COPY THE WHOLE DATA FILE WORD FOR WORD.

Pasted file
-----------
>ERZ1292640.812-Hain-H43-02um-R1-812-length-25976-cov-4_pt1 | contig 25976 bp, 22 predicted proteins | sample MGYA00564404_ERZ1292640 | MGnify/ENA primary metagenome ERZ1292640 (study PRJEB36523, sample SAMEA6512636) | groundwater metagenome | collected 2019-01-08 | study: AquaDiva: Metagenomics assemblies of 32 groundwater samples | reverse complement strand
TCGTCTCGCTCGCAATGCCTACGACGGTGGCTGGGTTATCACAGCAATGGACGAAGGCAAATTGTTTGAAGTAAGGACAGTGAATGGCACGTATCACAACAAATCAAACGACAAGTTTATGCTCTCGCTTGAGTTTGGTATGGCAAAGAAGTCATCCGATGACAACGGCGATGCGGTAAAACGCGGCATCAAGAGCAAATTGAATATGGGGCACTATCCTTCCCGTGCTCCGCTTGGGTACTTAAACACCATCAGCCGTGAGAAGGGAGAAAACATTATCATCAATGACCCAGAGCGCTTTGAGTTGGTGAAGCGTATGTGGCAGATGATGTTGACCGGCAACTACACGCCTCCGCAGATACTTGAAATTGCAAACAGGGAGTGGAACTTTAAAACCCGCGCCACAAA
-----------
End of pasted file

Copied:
>ERZ1292640.812-Hain-H43-02um-R1-812-length-25976-cov-4_pt1 | contig 25976 bp, 22 predicted proteins | sample MGYA00564404_ERZ1292640 | MGnify/ENA primary metagenome ERZ1292640 (study PRJEB36523, sample SAMEA6512636) | groundwater metagenome | collected 2019-01-08 | study: AquaDiva: Metagenomics assemblies of 32 groundwater samples | reverse complement strand
TCGTCTCGCTCGCAATGCCTACGACGGTGGCTGGGTTATCACAGCAATGGACGAAGGCAAATTGTTTGAAGTAAGGACAGTGAATGGCACGTATCACAACAAATCAAACGACAAGTTTATGCTCTCGCTTGAGTTTGGTATGGCAAAGAAGTCATCCGATGACAACGGCGATGCGGTAAAACGCGGCATCAAGAGCAAATTGAATATGGGGCACTATCCTTCCCGTGCTCCGCTTGGGTACTTAAACACCATCAGCCGTGAGAAGGGAGAAAACATTATCATCAATGACCCAGAGCGCTTTGAGTTGGTGAAGCGTATGTGGCAGATGATGTTGACCGGCAACTACACGCCTCCGCAGATACTTGAAATTGCAAACAGGGAGTGGAACTTTAAAACCCGCGCCACAAA